Northampton Growers expecting an outstanding Florida season

Vegetable growers that follow the seasonal flow from Florida northward, and then reverse their programs back to the south each year are especially vulnerable to inclement weather conditions that cause damage or loss to field crops.

Northampton Growers Produce Sales Inc., headquartered in Cheriton, VA, is no exception. The company follows the seasons from South, Central and North Florida, to Georgia, the Carolinas, Virginia and then on to Michigan. It then reverses its growing program and moves back toward the south for year-round supplies of its commodities.

Last year the company suffered a double whammy. Its Florida crops were wiped out by Hurricane Florence in September. Then, in early October, just as its Georgia crops were ready for harvesting, it was ravaged by Hurricane Michael.

On Nov. 7, W. Calvert Cullen IV, president of Northampton Growers Produce, told The Produce News that this year yet another weather event — Hurricane Dorian — pillaged the company’s Carolina crops.

calvert-cullenCalvert Cullen“Dorian was a freak storm,” said Cullen. “It came on suddenly, and as it moved over the Gulf Stream it intensified into a Category 3 hurricane. On Sept. 6 it came ashore off the South Carolina coast. We lost about 80 percent of what was planted.”

But eventually things turned brighter. Northampton Growers Produce’s Georgia crop this fall has been great, and it is looking forward to an outstanding Florida fall season.

“Georgia crops came in a little early this season,” said Cullen. “Volumes were great and the quality has been outstanding.

“In Florida we are just starting to pick some cucumbers, peppers and squashes in Plant City,” he continued. “The rest of our commodities, including eggplants, hot peppers and others will follow. Volumes will pick up strongly in the coming month.”

He added that as the Florida season gears up the Georgia crops would wind down.

Cabbage is a major commodity for Northampton Growers Produce. Cullen said the company began picking in Georgia the second week of November, and Florida cabbage will start harvesting around the December holidays.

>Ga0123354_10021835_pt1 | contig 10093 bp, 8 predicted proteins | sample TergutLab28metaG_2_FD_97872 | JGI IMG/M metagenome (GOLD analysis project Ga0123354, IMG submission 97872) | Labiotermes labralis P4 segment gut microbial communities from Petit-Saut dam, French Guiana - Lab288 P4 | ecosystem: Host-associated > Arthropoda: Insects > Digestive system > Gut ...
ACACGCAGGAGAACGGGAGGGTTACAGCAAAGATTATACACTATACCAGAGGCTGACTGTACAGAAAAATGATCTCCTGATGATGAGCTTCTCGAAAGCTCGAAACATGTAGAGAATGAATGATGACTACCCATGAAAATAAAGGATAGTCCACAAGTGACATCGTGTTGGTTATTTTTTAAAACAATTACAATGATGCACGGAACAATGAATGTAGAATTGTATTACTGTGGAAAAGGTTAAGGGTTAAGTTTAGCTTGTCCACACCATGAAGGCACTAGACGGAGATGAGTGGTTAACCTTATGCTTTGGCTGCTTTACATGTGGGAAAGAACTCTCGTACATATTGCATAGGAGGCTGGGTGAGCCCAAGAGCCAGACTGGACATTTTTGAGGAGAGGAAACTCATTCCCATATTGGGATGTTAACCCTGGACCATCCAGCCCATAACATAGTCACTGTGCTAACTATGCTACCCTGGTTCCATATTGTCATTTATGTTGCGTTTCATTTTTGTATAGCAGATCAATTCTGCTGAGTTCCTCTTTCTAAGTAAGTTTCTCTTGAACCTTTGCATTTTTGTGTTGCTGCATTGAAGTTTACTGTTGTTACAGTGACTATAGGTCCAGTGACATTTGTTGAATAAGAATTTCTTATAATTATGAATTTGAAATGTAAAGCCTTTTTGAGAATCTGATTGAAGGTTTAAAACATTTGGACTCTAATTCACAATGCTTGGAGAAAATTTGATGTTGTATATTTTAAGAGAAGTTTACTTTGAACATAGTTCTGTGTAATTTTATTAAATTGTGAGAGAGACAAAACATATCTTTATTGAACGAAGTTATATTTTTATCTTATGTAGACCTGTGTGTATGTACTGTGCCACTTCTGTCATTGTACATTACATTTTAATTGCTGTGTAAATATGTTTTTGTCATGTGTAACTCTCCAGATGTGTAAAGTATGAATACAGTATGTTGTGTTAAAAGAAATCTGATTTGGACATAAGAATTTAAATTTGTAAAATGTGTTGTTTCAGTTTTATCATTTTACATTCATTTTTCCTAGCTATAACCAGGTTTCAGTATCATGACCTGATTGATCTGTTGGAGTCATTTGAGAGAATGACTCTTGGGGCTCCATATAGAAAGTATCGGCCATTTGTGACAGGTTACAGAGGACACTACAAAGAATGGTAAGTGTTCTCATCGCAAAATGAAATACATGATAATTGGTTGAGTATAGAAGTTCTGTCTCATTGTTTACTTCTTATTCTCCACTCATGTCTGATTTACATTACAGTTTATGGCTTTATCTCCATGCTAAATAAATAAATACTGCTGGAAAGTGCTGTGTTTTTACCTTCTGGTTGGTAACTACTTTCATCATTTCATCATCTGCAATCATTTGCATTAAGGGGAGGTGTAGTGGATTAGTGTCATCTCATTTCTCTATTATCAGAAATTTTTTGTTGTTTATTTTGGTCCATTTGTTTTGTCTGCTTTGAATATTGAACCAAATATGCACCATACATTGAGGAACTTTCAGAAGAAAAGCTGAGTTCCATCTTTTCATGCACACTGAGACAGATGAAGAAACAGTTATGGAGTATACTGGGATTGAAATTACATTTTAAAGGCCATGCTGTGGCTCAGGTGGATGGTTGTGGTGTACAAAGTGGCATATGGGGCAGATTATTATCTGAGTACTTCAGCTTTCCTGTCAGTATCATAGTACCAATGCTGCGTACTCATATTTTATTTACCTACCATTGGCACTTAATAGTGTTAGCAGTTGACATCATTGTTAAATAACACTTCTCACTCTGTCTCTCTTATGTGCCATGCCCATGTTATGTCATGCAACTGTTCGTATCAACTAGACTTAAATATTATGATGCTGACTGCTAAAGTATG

“There will be a little cabbage overlap between Florida and Georgia,” he said. “We have always aimed for Florida cabbage to start just after the first of the year, but warmer conditions bring the crop on earlier.”

Although the company in its present corporate structure was founded in 1959, Cullen’s family heritage in United States farming goes back hundreds of years. The current company was created to meet the needs on the East Coast, and it soon became one of the largest produce growers, packers and shippers on Virginia’s Eastern shore.

From its inception, the company has been the source of the freshest premium quality produce that comes directly from its own farms and growing partners, and everything is shipped with its promise of freshness.

“We are dedicated to operating within the highest ethical standards and management practices,” said Cullen. “Our team, many who have been with Northampton Growers Produce for over 25 years, continue to meet the needs of each customer.”

Cullen’s partner in Northampton Growers Produce is Steve McCready, who serves as the company’s comptroller.

The company’s line consists of green, red, Savoy and Napa cabbage, Bell and specialty peppers, zucchini and squash, green, wax and flat beans, cucumbers and pickles, leafy greens, purple and white eggplant, yellow, white and colored corn and a wide variety of hard squashes.

It markets products grown in Georgia and Virginia under the Plantation brand. Products grown in the Carolinas are marketed under the Mattanuskeett label, after its namesake lake in Fairfield, NC.

Northampton Growers Produce ships throughout the eastern United States, the Midwest and into Canada.

Cullen pointed out that green beans are short this season, so markets are higher.

“We’re seeing some market transitions now,” he said. “Depending on what happens in Mexico, we could see stronger markets on peppers and cucumbers.”

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